GAO: US-VISIT lacks controls
- By Dibya Sarkar
- May 11, 2004
First Phase of Visitor and Immigration Status Program Operating, but Improvements Needed
Despite the successful launch of the first phase of the foreign visitor tracking system earlier this year, Homeland Security Department officials didn't implement rigorous management and testing controls in a timely manner, congressional auditors said.
That is critical as the size, scope and complexity of the U.S. Visitor and Immigrant Status Indicator Technology (US-VISIT), which will collect, maintain and share biometric and other data on foreign visitors to the United States, continues to grow, according to a General Accounting Office report released today.
GAO said the first phase, or increment, of the tracking system at 115 airports and 14 seaports was largely on time, on budget and successful.
"However, DHS has not employed rigorous management controls typically associated with successful programs, such as test management, and its plans for implementing other controls, such as independent verification and validation, may not prove effective," the report stated.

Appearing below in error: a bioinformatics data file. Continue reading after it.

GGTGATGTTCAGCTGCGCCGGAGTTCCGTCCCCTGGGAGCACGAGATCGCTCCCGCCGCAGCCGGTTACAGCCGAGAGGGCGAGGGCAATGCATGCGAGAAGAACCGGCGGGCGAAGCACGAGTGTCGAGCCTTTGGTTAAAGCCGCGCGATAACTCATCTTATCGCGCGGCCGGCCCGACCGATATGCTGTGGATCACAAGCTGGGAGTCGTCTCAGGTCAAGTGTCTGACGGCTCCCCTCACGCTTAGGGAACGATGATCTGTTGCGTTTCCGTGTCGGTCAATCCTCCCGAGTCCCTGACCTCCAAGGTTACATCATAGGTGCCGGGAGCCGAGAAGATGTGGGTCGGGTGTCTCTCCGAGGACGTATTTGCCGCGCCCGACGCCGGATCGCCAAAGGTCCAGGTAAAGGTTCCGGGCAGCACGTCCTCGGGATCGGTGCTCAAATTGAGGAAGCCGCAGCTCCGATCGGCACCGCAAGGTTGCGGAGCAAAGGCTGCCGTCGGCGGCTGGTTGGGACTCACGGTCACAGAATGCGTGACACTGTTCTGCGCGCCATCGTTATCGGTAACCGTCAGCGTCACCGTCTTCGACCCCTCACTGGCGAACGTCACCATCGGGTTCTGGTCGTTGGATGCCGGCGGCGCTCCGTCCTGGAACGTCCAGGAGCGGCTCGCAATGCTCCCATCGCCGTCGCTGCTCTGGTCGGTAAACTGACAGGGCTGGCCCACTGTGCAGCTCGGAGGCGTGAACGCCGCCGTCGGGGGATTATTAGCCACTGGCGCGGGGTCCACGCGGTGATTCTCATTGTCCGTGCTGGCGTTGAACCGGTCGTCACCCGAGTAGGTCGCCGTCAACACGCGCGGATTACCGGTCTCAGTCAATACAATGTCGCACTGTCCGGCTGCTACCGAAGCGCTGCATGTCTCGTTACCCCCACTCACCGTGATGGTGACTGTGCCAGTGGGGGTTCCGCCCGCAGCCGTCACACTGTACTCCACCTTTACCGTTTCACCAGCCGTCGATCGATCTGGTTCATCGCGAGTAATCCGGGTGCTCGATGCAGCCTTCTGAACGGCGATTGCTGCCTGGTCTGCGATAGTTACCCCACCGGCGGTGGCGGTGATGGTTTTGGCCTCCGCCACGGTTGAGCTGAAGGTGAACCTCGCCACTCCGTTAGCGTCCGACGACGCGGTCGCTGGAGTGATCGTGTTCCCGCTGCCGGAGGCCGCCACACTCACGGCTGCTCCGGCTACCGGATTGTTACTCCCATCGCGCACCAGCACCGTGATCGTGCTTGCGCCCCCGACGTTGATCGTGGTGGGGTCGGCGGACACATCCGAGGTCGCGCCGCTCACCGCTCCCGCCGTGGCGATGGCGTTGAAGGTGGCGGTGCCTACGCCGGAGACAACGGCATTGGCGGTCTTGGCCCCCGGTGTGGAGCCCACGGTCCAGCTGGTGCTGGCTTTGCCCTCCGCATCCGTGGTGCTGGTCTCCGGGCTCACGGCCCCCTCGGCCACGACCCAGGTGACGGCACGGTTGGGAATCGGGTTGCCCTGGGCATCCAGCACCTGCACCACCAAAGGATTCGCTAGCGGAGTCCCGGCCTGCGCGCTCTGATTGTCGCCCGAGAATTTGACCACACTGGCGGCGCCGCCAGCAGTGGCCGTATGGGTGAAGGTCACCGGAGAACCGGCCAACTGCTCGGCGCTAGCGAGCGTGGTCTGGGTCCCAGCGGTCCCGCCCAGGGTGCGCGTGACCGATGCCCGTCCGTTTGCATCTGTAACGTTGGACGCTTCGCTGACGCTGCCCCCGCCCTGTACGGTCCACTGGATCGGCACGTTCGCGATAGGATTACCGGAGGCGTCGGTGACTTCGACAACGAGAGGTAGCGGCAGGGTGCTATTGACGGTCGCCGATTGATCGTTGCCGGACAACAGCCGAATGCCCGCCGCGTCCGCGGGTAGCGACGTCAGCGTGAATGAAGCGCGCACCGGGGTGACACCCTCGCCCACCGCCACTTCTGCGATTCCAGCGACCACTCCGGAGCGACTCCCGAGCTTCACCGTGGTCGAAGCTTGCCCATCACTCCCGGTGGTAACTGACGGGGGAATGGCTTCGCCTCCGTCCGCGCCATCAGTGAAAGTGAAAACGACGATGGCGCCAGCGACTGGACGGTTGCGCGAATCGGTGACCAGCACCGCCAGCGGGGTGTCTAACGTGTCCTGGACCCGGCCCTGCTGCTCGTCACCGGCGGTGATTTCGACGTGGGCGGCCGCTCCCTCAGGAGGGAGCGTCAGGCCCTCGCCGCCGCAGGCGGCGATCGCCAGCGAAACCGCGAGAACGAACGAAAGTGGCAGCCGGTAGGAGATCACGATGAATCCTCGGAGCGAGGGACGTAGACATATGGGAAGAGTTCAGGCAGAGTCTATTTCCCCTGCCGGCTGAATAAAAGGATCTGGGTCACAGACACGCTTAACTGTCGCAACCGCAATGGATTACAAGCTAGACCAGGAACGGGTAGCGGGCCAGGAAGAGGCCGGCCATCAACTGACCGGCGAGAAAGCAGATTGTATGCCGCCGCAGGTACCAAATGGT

The report added that testing of the implemented system wasn't well managed and was completed after the system became operational. Now that the second phase of the system is under way, such management controls still haven't been established.
"These controls, while significant for the initial phases of US-VISIT, are even more critical for the later phases, because the size and complexity of the program will only increase, and the later that problems are found, the harder and more costly they are to fix," the report stated.
The program, which DHS officials are introducing in various phases, could eventually take 10 years to complete and cost about $10 billion. DHS officials are expected to pick a prime integrator for the system in late May.
GAO officials recommended that DHS address the program management weaknesses sooner rather than later otherwise the risk will increase. In the report, DHS officials responded that they agreed with most of the GAO recommendations and observations but not all.
DHS officials said they had completed a security plan and a privacy impact assessment, contrary to what GAO officials reported. They also disputed the GAO conclusion that DHS officials developed a test plan for the first phase after it became operational.